Part One: Hiring & Onboarding

We’re embarking on a month-long series aimed at outlining the five areas of sales performance management (SPM) and ways you can improve your company’s SPM strategies using all the tools at your disposal. 

effective sales performance managementIn a dream world, all new sales hires would be going and getting the moment they agreed to their offer letters. And they would perform spectacularly to boot, understanding clients’ needs perfectly, filling their pipelines to brimming, closing deals like wizards. On the other hand, reality can sometimes feel more like a crapshoot, where only one in five new hires turns out to be worth the time and cost spent recruiting him or her. In the worst-case scenario, the cost of a bad hire can quickly escalate into the hundreds of thousands when factoring in the costs of hiring, training, replacing, and perhaps most devastating, lost opportunities.

All of this is to say, an effective Sales Performance Management strategy for any company, big and small, begins with effective hiring and onboarding practices. Because let’s face it: you can’t afford to get it wrong with your frontline revenue generators.

Sales Hiring

Bad hiring begets high turnover. According to the Harvard Business Review, 80% of employee turnover is due to bad hiring decisions. And unless an intervention occurs, this figure is not going to go down. Fortunately, companies can make the active effort to improve their hiring practices, especially in an age where nearly all aspects of the job searching and talent acquisition processes can be accomplished virtually.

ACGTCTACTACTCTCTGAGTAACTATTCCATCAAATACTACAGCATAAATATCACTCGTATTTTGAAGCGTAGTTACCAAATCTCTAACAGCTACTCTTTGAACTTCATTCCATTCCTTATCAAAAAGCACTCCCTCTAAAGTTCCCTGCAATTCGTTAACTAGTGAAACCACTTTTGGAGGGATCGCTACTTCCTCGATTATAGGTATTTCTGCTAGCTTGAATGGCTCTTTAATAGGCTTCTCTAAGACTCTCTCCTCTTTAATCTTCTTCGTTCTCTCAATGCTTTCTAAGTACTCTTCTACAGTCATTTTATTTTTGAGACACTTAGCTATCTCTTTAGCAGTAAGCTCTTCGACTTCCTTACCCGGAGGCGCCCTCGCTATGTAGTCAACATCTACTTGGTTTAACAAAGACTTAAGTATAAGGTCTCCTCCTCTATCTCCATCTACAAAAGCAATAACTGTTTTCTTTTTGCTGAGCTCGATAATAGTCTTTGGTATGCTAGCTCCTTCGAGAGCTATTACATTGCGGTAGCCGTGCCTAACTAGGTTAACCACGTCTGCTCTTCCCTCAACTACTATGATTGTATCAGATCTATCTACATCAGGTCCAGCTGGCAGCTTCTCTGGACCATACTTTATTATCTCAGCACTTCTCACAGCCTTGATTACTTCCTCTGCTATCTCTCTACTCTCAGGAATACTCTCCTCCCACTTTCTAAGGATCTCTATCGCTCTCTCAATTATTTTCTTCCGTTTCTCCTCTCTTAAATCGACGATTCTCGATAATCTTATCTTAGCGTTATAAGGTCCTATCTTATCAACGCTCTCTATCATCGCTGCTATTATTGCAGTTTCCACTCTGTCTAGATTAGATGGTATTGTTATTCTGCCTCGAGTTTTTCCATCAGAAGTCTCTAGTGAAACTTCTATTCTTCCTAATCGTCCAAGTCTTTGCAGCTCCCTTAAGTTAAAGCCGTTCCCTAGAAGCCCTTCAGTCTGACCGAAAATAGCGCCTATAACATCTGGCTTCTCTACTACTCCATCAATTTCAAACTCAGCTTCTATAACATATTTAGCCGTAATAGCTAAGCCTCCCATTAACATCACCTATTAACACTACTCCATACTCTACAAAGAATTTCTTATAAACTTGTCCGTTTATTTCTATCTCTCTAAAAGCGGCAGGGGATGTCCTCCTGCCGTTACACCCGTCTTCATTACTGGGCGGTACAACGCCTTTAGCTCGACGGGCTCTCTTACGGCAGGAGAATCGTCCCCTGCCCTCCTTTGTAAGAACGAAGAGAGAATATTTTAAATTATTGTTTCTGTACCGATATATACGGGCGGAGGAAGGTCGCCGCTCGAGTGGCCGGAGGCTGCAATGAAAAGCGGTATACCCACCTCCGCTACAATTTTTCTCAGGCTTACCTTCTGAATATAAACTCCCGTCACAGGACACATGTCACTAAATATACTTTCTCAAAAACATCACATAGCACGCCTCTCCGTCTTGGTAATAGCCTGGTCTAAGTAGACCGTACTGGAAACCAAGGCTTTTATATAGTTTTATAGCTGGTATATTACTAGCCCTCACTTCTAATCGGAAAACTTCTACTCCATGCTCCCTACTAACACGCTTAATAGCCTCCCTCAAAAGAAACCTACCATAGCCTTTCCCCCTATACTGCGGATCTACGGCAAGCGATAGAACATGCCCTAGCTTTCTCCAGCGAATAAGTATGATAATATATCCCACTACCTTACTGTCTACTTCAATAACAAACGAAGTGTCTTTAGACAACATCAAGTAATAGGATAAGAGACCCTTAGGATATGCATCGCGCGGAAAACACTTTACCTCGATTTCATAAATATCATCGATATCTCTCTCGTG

Automated resume screening and searching, a practice adopted by nearly all Fortune 500 companies, can effectively winnow down the applicant pool by 50%. These programs scan resumes, searching for keywords that generate snapshots of applicants’ backgrounds, sometimes disqualifying them on the spot. It can cut the cost of hiring a new employee by saving on the time that would otherwise be spent manually filtering out resumes. Plus, objectifying the process removes human bias. In the next few years, more and more companies intend to increase their use of automated screening and searching, according to DDI’s Global Selection Forecast 2012.

Prescreening through the use of online assessment tests has also started to gain popularity among hiring managers. According to Gartner it is wrong to correlate past selling experience with future selling success. And yet, past experience is the only information that can be gleaned from a resume. With assessment tests, you can find out right off the bat what your candidates’ sales styles are, assess them for how well they’ll fit in with the rest of the team, discover whether they can truly be champions of your brand. These factors all contribute to the long-term success of a sales rep.

Speed up the hiring process by conducting interviews online. This can be done two ways: in real-time, where the interviewer is face to face with the candidate, or ‘answering machine’ style, where the candidate records answers to preset questions. According to the Aberdeen Group, 10 candidates can be interviewed in the time it takes the recruiter to conduct one phone screening. The group also discovered in its 2011 Talent Acquisition Study that 42% of its respondents were using some kind of web-based video during its hiring process. More telling, this figure increased dramatically from the previous year, where only 10% of respondents reported using video.